What Is Ostrich Meat?

Buying, Cooking, and Recipes

grilled rare ostrich steak
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Instead of being similar to poultry, ostrich is a red meat much more like beef in taste and texture. Ostrich meat has great versatility and can be bought ground, cut into steaks, as sausage, and even hot dogs. Ostrich can be substituted for most any meat and grills very much like lean beef.

What Is Ostrich Meat?

Ostrich is a large flightless bird that can weigh in at up to 250 pounds and stand 7 feet tall. Most of the meat is found on the thigh and hindquarter of the ostrich, with lesser amounts on the forequarter. As it is very lean meat, it can be tough if cooked too long. Because of the limited quantity in production as compared to beef, poultry, and pork, it is relatively expensive.

How to Cook Ostrich

Ostrich meat is leaner than most any meat you will cook. Because it is so lean you will see a lot less shrinkage during cooking and you won't have to drain away fat after cooking ground ostrich. You can fry or grill ostrich steaks as you would beef. Be sure not to overcook ostrich and use marinades for steaks to hold in the moisture when it cooks. Ostrich absorbs flavors more quickly than beef so you might want to reduce marinating times and limit the number of spices you use.

Ostrich should be cooked to a temperature of 150 F for medium doneness, while 125 F is enough for rare. The cooking times for ostrich are about the same as beef, about four minutes per side for medium doneness, but keep a close eye on it. Ostrich is higher in iron than beef so it has a very red color to it, even when it is properly cooked. Don't compare the color with cooked beef when determining if the meat is cooked properly. It will be darker red when done. This is why it is best to use a meat thermometer to check for doneness.

What Does Ostrich Taste Like?

Ostrich is usually described as tasting like beef, but not as robust in flavor. Thus, it is generally well-liked by picky eaters who normally shun game meat. Some even think it is bland, so it benefits from marinades and seasonings. Pick an inexpensive cut the first time you try it so that you can get used to the cooking process and the flavor of the meat.

Ostrich Recipes

It is easy to replace beef with ostrich steaks and burgers for any grilling occasion. You can especially use ostrich for recipes that call for marinating the meat.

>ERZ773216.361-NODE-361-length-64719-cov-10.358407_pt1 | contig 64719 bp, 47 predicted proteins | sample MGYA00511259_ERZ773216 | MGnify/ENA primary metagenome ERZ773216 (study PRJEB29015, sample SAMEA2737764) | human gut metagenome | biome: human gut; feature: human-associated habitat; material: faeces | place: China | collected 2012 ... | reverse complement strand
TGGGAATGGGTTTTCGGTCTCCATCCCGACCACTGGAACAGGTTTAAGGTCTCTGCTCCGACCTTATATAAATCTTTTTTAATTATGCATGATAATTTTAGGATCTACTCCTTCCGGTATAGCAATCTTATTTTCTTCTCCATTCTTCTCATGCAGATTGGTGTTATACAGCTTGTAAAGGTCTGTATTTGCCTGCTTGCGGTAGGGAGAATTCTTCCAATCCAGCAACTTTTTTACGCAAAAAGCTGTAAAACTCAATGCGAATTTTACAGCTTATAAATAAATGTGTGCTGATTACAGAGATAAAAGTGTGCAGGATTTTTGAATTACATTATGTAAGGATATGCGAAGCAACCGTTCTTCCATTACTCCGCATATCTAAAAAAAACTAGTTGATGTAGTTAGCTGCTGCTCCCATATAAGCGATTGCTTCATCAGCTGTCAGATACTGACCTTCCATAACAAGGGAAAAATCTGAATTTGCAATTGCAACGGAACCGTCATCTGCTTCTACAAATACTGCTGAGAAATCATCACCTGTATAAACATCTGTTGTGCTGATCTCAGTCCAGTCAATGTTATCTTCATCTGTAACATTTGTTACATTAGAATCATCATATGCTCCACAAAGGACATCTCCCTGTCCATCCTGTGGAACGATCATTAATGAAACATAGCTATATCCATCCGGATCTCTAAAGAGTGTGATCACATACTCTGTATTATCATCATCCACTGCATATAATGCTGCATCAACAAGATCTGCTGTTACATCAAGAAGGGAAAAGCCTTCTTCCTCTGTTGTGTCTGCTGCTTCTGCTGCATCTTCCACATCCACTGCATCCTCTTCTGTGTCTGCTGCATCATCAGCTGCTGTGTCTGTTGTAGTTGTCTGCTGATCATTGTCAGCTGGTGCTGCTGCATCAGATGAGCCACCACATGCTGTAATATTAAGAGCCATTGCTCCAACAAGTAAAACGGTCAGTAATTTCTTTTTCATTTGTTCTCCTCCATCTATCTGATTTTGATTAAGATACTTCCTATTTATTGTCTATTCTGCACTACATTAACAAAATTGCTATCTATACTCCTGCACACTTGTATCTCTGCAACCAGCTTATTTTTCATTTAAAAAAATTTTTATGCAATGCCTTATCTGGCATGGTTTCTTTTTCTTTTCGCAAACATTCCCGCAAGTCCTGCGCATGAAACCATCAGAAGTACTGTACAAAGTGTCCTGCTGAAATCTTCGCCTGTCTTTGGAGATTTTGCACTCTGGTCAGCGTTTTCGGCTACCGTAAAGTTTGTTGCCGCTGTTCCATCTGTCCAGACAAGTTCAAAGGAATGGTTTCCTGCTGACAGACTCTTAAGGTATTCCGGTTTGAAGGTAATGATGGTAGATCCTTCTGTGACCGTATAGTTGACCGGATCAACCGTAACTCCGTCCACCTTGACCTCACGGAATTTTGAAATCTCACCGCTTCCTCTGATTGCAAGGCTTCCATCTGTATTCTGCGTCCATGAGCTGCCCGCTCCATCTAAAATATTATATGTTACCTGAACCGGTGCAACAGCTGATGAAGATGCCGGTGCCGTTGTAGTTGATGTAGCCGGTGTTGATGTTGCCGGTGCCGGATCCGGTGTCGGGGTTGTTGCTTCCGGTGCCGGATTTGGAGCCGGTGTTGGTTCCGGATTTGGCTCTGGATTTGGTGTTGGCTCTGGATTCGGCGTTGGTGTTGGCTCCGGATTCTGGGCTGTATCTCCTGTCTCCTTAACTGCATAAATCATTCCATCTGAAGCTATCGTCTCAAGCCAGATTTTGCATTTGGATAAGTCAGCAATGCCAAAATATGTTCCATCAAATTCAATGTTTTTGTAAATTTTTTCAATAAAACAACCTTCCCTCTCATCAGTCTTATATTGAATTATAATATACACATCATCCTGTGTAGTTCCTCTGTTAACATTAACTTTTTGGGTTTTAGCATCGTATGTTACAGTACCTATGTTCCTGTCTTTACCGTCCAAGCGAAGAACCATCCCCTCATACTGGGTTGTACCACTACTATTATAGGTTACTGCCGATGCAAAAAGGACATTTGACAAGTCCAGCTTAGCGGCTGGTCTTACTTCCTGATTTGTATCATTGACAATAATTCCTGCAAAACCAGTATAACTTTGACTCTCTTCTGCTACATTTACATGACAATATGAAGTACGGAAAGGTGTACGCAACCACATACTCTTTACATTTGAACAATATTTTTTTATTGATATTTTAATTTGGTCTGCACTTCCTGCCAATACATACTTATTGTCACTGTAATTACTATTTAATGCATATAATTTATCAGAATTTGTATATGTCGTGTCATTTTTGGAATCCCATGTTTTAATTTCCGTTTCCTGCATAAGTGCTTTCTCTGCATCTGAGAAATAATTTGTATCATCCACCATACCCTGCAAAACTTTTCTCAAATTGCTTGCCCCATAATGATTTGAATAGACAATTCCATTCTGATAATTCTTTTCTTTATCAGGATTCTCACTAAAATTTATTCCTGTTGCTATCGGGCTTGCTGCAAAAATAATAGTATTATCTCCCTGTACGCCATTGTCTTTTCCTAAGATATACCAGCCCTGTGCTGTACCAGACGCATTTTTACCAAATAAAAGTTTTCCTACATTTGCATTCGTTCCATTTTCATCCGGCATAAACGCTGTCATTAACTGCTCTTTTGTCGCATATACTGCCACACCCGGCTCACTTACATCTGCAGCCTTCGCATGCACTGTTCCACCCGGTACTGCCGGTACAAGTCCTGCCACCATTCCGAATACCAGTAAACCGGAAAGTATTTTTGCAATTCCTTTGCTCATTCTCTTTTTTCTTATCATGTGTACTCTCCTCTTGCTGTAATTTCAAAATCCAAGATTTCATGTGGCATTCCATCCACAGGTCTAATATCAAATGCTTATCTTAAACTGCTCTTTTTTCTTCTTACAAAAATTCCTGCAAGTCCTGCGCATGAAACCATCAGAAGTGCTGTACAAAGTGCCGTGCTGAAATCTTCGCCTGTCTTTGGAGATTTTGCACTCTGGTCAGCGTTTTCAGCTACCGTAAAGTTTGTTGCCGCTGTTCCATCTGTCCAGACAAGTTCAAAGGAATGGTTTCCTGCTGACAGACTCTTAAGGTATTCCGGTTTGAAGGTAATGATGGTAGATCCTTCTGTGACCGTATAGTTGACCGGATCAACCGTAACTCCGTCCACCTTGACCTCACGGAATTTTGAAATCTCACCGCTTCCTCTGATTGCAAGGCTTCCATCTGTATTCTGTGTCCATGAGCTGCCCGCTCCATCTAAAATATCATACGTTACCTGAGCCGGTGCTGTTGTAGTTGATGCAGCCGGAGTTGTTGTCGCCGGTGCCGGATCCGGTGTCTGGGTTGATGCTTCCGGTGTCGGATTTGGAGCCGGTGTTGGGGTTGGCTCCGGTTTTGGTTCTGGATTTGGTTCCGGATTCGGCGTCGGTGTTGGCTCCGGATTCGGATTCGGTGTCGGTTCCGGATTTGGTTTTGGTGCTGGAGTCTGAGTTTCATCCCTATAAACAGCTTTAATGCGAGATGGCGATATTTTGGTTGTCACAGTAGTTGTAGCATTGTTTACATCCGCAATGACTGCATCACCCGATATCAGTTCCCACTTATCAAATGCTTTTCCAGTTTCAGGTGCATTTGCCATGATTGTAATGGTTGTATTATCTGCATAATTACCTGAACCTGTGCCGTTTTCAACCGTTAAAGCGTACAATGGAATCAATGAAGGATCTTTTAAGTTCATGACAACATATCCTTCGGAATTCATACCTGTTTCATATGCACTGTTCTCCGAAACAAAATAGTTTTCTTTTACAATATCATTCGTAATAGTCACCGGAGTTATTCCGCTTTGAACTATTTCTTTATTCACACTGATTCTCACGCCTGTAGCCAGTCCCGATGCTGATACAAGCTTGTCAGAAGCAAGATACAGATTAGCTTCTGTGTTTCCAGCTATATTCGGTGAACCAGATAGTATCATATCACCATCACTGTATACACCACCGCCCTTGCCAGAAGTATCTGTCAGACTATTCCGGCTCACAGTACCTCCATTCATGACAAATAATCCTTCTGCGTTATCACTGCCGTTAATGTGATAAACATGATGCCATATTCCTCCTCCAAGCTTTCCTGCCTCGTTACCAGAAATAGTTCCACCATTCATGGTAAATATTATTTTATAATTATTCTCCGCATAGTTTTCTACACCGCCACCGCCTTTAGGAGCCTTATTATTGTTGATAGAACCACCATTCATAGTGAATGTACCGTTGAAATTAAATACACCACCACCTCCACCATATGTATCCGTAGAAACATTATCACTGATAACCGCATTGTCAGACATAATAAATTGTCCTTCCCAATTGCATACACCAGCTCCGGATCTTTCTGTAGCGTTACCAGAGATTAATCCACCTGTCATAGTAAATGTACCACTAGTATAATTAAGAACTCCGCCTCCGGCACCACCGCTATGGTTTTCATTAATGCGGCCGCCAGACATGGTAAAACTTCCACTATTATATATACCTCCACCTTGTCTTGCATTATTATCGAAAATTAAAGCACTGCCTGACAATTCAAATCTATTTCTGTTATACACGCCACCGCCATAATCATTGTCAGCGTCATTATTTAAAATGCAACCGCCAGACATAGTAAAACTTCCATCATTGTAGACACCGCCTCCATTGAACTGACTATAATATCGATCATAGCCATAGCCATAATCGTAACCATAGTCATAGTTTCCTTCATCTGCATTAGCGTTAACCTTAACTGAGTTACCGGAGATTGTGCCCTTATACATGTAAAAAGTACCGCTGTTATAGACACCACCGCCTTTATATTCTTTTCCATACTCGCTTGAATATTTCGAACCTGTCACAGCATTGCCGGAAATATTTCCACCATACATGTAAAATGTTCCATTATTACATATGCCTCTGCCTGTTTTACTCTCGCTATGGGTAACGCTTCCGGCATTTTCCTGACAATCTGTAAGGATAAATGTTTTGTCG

Where to Buy Ostrich Meat

The availability of ostrich meat is still rather spotty, but with new ostrich ranches popping up, it is getting easier to find. Because it is leaner and lower in cholesterol than most red meat, ostrich is frequently found in health food stores and gourmet grocers. Online outlets carry ostrich, so you can have it shipped practically anywhere.

Ostrich is usually available as steaks and as ground meat. It is far easier to find it frozen rather than fresh, unless an ostrich farm in your area supplies a specialty grocer or butcher. Ostriches are tolerant of a wide range of climates, so the availability depends more on a rancher choosing to raise them rather than geographic location.

Storing Ostrich Meat

Keep frozen ostrich steaks and ground meat in the freezer in airtight wrap until you are ready to use it. If you take it out of the freezer and place it in the refrigerator to thaw, use the meat within 10 days.

Nutrition and Benefits of Ostrich Meat

Ostrich meat is a great way to reduce your fat and cholesterol intake while still giving you a red-meat meal. A 3.5-ounce (100-gram) serving of ostrich meat has 116 calories, 2.4 grams fat (only 0.8 grams saturated fat), 71 micrograms of cholesterol, and 22 grams of protein. It also provides 20 percent of your daily need for iron and is rich in vitamin B12, B6, niacin, pantothenic acid, riboflavin, thiamin, phosphorus, selenium, and zinc.

Ostrich meat is often sought by people who have developed an alpha-gal allergy to mammalian meat, which can develop after a tick bite. It is also compatible with the paleo diet. As for dietary restrictions, ostrich is not a kosher meat.